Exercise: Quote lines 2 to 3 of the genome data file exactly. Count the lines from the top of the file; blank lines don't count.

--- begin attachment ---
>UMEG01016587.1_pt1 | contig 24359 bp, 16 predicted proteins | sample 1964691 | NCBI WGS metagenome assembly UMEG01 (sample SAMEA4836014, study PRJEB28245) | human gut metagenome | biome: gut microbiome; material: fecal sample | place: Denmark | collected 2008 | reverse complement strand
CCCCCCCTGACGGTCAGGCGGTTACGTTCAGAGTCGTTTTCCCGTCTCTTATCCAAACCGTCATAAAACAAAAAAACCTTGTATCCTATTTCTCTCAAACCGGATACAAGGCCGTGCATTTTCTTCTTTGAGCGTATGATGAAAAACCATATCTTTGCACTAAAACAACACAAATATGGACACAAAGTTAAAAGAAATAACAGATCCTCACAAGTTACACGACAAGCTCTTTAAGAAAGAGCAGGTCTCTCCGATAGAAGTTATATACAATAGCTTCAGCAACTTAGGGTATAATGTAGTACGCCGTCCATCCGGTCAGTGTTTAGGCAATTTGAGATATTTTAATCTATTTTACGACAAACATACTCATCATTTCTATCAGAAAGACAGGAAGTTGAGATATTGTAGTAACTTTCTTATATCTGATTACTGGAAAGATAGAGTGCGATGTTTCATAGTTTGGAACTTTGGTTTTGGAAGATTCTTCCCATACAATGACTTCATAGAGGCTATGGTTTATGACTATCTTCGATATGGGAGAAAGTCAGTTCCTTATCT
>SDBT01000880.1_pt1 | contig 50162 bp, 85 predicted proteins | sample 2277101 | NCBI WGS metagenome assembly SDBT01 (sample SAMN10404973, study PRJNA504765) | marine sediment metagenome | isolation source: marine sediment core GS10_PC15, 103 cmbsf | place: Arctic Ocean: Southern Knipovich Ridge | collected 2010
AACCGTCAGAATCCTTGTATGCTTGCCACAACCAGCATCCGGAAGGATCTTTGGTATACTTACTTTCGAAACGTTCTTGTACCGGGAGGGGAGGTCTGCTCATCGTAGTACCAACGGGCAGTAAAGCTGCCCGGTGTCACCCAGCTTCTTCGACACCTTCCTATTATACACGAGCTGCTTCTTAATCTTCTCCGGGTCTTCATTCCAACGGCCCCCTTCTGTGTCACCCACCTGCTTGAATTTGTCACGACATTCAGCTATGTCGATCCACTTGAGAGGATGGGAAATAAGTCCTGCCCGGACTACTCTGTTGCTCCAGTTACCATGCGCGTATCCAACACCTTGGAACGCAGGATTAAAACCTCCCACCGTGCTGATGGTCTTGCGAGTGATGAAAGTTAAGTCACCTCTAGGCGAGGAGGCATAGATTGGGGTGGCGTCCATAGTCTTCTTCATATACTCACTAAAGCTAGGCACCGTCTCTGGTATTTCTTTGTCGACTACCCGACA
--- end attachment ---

CCCCCCCTGACGGTCAGGCGGTTACGTTCAGAGTCGTTTTCCCGTCTCTTATCCAAACCGTCATAAAACAAAAAAACCTTGTATCCTATTTCTCTCAAACCGGATACAAGGCCGTGCATTTTCTTCTTTGAGCGTATGATGAAAAACCATATCTTTGCACTAAAACAACACAAATATGGACACAAAGTTAAAAGAAATAACAGATCCTCACAAGTTACACGACAAGCTCTTTAAGAAAGAGCAGGTCTCTCCGATAGAAGTTATATACAATAGCTTCAGCAACTTAGGGTATAATGTAGTACGCCGTCCATCCGGTCAGTGTTTAGGCAATTTGAGATATTTTAATCTATTTTACGACAAACATACTCATCATTTCTATCAGAAAGACAGGAAGTTGAGATATTGTAGTAACTTTCTTATATCTGATTACTGGAAAGATAGAGTGCGATGTTTCATAGTTTGGAACTTTGGTTTTGGAAGATTCTTCCCATACAATGACTTCATAGAGGCTATGGTTTATGACTATCTTCGATATGGGAGAAAGTCAGTTCCTTATCT
>SDBT01000880.1_pt1 | contig 50162 bp, 85 predicted proteins | sample 2277101 | NCBI WGS metagenome assembly SDBT01 (sample SAMN10404973, study PRJNA504765) | marine sediment metagenome | isolation source: marine sediment core GS10_PC15, 103 cmbsf | place: Arctic Ocean: Southern Knipovich Ridge | collected 2010